SL saddled with annual Rs 50 bln chemical fertilizer import bill



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By Don Asoka Wijewardena


Sri Lanka spends over Rs. 50 billion annually on the importation of chemical fertilizers, out of which Rs. 40 billion is borne by the government as subsidies.


Around Rs. 8.5 billion can be saved annually if the agricultural community, especially the tea plantation sector, utilizes biofilm (bio- fertilizer) which is an environmentally -friendly, 100 per cent natural, chemical -free fertilizer manufactured with only locally sourced ingredients within Sri Lanka, said chairman Lanka Bio-Fertilizers (Pvt) Ltd Samantha Kumarasinghe at a media conference held at the Sri Lanka Foundation Institute on March 6.


He pointed out that Sri Lanka had been blessed with lush green vegetation which grew naturally on biologically balanced fertile soil. But as a consequence of excessive dumping of chemical fertilizers and agro-chemicals for over 60 years, the soil content of Sri Lanka had now critically deteriorated with detrimental effects on vegetation and human life.


Chairman Kumarasinghe emphasised that patented bio-fertilizer which had been developed over a period of ten years by a group of Sri Lankan scientists attached to the Institute of Fundamental Studies (IFS) could replace 50 per cent of chemical fertilizer usage in plantation crops.The bio-fertilizer did not contain any pathogenic micro-organism and was also free of heavy metals, such as, cadmium and arsenic,lead and mercury.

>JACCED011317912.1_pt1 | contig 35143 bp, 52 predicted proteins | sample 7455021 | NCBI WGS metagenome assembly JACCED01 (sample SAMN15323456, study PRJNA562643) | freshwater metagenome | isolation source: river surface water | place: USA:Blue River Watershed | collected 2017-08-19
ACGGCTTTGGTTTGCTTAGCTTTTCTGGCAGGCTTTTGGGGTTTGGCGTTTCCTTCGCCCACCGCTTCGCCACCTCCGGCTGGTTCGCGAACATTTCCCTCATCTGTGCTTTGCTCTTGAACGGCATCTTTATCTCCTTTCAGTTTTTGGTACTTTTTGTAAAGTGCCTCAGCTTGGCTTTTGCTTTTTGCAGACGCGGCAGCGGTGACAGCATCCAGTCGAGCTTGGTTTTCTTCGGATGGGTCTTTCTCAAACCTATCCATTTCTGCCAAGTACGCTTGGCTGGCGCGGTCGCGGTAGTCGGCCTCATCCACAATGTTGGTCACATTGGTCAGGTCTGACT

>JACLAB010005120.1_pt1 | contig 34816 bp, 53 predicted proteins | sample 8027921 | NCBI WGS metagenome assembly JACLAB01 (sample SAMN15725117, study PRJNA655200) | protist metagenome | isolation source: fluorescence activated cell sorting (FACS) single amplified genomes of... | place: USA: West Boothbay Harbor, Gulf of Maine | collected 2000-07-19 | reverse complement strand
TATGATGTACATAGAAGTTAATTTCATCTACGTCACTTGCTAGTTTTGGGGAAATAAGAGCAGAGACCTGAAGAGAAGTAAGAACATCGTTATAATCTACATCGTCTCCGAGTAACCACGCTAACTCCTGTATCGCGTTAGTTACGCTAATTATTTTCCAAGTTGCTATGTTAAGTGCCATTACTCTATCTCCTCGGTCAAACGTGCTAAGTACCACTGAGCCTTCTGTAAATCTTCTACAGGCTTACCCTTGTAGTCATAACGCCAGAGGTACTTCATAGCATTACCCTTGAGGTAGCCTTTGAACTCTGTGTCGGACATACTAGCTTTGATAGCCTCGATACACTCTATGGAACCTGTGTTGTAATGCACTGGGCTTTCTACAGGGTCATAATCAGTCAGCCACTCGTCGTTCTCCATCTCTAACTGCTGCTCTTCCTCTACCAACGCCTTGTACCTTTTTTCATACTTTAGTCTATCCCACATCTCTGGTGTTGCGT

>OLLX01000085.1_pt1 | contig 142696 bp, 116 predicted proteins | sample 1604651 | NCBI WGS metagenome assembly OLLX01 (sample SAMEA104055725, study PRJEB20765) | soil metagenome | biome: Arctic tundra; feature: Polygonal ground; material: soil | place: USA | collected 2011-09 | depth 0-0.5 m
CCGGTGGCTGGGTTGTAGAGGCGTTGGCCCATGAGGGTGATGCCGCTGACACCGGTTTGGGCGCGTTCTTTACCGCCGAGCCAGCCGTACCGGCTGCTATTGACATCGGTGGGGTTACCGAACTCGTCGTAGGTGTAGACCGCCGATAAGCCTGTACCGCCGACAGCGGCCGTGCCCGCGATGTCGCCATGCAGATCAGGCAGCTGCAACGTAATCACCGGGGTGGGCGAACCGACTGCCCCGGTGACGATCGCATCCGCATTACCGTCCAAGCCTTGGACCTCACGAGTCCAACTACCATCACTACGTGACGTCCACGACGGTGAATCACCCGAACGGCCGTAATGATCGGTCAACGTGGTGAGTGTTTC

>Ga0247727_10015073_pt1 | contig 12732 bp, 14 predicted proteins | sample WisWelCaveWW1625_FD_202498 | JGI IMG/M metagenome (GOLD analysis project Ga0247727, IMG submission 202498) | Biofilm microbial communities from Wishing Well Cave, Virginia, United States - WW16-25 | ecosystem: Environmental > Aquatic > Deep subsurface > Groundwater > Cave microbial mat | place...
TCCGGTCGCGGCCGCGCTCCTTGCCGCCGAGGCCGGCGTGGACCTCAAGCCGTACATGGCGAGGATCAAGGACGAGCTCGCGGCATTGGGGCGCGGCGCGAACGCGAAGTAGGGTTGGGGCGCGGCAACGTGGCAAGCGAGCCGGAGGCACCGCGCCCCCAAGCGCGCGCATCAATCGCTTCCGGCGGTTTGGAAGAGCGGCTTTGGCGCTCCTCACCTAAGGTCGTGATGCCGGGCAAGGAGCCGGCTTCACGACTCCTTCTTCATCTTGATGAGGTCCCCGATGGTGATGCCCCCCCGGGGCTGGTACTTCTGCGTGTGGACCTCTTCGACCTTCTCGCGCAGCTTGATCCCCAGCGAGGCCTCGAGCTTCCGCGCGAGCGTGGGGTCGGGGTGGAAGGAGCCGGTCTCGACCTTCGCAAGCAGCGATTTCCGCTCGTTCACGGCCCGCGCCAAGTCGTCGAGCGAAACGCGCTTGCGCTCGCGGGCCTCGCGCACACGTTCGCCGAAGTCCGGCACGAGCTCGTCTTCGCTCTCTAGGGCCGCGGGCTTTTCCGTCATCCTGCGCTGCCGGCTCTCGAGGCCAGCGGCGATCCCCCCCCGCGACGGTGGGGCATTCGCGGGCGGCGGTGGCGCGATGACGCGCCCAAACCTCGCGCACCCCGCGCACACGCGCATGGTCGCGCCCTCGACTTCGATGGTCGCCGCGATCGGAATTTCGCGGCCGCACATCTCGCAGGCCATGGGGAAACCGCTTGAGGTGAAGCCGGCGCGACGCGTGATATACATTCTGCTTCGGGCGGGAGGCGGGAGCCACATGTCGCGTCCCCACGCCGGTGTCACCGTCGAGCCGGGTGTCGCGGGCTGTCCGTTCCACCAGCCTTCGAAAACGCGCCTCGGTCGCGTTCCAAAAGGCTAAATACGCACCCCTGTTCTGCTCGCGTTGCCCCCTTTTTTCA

Research Professor Gamini Seneviratne (IFS) said that as tea had become the primary plantation crop, this new bio-fertilizer had been field-tested for many years across many tea-growing areas with assistance of the Tea Research Institute (TRI) of Sri Lanka.The results obtained through the fields tests had been highly positive.


He added that the important advantages of bio-fertilizers were reduction of chemical fertilizers usage by 50 per cent, a higher yield throughout the year, improved quality of tea due to increased organic matter in the soil, higher capability to react in water, making tea plants more drought-resistant and increased microbial diversity in the soil which improved natural pest and disease control.


Minister of Technology, Research and Atomic Energy Patali Champika Ranawaka said that as far as he was aware, from a national point of view, the use of bio-fertilizer in the tea plantation sector would save the country billions in foreign exchange as the importation of fertilizer for the tea sector alone was estimated to cost over Rs. 16 billion per annum. A 50 per cent reduction of chemical fertilizer in the tea plantation sector would, no doubt, reduce the import bill of the country by over Rs. 8 billion per annum.


 
 
 
 
 
 
 
 
 
 
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